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Holy Cow

Friday, 9 April, 2010 - 4:00 pm

As I shopped in a supermarket today in Boise, I noticed some Israeli products. Always on the prowl for more kosher products, I inquired if they carried more products from Israel. The lady working the counter was kind enough to show me around and point out what she called, “all the kosher products.” Pulling out a pastry with Hebrew writing on it she said, “Here’s another kosher product.”

Looking more closely I realized that while it may be produced in Israel where the national language is Hebrew, and while it may be caked in Hebrew lettering, it did not bear a mark of kosher certification.

***

What indeed makes a product kosher or non-kosher?

The full answer would be too voluminous for this short thought, but this week’s Torah portion, Shemini, provides some valuable insight.

The Torah states in regard to the criteria for kosher animals, “to separate between the impure and the pure” (Vayikra/Leviticus 11, 47). Rashi explains that the Torah is distinguishing between an animal whose trachea has been cut only halfway during ritual slaughter (not kosher) and an animal whose trachea has been cut more than halfway (kosher).

In other words the difference between a ‘holy cow’ and an ‘unholy cow’ is the difference between 50% and 50%-plus-a-fraction, literally a hair’s breadth.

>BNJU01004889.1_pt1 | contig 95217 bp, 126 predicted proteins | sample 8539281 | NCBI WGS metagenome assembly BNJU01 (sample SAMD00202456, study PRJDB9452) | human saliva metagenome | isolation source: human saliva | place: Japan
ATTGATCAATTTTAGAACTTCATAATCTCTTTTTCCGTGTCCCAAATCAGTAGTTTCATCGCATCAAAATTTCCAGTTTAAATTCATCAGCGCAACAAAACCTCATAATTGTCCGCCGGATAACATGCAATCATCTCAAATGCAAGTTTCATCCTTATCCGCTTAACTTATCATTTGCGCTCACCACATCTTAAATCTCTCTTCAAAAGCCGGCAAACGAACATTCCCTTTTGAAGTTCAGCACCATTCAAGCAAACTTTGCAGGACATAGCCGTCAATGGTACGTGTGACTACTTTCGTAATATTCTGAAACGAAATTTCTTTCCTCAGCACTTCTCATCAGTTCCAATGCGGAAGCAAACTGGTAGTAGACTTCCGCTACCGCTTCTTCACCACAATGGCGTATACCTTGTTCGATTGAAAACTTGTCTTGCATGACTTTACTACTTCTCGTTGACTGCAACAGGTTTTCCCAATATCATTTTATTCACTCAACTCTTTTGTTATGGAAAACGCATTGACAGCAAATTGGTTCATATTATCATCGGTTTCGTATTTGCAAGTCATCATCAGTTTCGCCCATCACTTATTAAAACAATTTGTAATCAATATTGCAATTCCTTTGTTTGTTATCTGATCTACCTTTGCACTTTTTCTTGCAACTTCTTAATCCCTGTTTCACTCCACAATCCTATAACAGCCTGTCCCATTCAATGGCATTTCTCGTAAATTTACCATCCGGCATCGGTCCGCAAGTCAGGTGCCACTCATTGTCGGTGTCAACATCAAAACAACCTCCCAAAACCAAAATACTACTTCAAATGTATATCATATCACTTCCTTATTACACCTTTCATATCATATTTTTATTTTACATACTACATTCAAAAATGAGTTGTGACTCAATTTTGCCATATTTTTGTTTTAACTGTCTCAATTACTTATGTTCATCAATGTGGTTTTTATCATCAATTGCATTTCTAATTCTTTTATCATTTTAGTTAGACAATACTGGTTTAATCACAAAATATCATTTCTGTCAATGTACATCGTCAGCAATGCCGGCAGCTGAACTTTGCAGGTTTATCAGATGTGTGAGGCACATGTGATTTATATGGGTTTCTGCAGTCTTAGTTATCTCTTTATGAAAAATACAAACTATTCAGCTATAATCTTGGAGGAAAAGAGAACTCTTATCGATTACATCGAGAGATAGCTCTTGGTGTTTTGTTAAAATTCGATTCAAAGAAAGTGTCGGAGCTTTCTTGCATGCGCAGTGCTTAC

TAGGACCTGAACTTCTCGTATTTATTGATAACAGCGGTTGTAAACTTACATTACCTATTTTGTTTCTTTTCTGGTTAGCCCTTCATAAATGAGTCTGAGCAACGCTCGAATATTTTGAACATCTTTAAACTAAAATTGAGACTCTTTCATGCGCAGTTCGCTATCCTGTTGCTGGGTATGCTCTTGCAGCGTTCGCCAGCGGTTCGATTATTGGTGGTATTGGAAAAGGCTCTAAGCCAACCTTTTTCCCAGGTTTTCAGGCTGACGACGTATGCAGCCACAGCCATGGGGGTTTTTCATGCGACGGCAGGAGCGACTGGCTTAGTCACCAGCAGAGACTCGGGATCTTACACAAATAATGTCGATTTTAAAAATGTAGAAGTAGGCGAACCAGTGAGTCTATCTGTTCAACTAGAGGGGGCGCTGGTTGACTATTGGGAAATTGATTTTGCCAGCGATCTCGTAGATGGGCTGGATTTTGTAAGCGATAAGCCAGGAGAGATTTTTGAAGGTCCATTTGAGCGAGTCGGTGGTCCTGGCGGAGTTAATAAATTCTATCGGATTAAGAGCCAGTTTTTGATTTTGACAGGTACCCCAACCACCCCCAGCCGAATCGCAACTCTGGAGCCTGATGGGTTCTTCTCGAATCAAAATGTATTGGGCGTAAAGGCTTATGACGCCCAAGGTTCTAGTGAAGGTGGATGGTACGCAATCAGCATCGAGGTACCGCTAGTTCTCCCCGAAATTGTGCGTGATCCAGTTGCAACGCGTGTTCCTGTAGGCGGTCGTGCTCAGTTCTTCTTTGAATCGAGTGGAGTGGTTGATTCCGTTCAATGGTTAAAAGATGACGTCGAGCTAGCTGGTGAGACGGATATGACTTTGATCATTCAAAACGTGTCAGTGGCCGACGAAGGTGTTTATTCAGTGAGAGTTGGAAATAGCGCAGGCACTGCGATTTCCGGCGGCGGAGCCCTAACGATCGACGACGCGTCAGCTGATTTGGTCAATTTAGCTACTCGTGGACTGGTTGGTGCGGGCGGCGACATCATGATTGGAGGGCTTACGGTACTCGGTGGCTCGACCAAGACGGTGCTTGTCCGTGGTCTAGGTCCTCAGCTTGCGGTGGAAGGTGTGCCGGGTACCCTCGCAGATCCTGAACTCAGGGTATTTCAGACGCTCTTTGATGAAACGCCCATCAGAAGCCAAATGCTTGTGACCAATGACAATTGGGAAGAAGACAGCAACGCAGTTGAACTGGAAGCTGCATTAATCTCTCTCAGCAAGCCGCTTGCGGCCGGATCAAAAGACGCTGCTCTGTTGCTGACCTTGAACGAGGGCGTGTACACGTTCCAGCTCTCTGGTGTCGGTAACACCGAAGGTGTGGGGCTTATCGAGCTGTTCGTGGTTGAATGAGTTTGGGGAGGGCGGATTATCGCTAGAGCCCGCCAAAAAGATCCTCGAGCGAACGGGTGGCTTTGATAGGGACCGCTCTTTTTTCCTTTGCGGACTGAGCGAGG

The great Chassidic Master Rabbi Bunim of Peshischa observes that this smallest of differences (50% versus 51%) constitutes the greatest divide (pure versus impure). In other words 50% is utterly equal to 0% and 51% is absolutely identical to 100%!

***

Maybe this can shed some light on the concept of kosher. Contrary to popular speculation, we don’t keep kosher because it is healthier, more hygienic, superior quality, or tastier. Some of that may be general truisms of kosher food and the kosher certification process – but that’s not what makes food kosher. If kosher was all about health, for example, how did we end up with chopped liver, hamantaschen, latkes, sufganiyot, baklava and gribenes as Jewish staples?

Keeping kosher is observing a set of laws that are classified as chukim, supra-rational commandments of the Torah. We cannot truly understand why one animal is kosher and the next – scientifically identical – animal is not. Or why an apricot grown in Idaho is always kosher but if grown in Israel during the Shemittah (Sabbatical) year – it’s not!

We keep kosher as a ‘holy people’ who strive to bring sanctity to our lives.

The distinction between a kosher food product and a non-kosher product (though wrapped exclusively in Hebrew) may be a fine line, but they are worlds apart. This is what the Torah means by saying “to separate between the impure and the pure.” They may not appear separate at all to the naked eye, the intellectual eye or even the politically-correct eye. But that’s exactly what sanctity is – drawing the line.

Going kosher may seem like a monumental effort, but really just one step takes you from 50 to 51. And with that same step you arrive all the way to 100.

What’s your kosher step for today?

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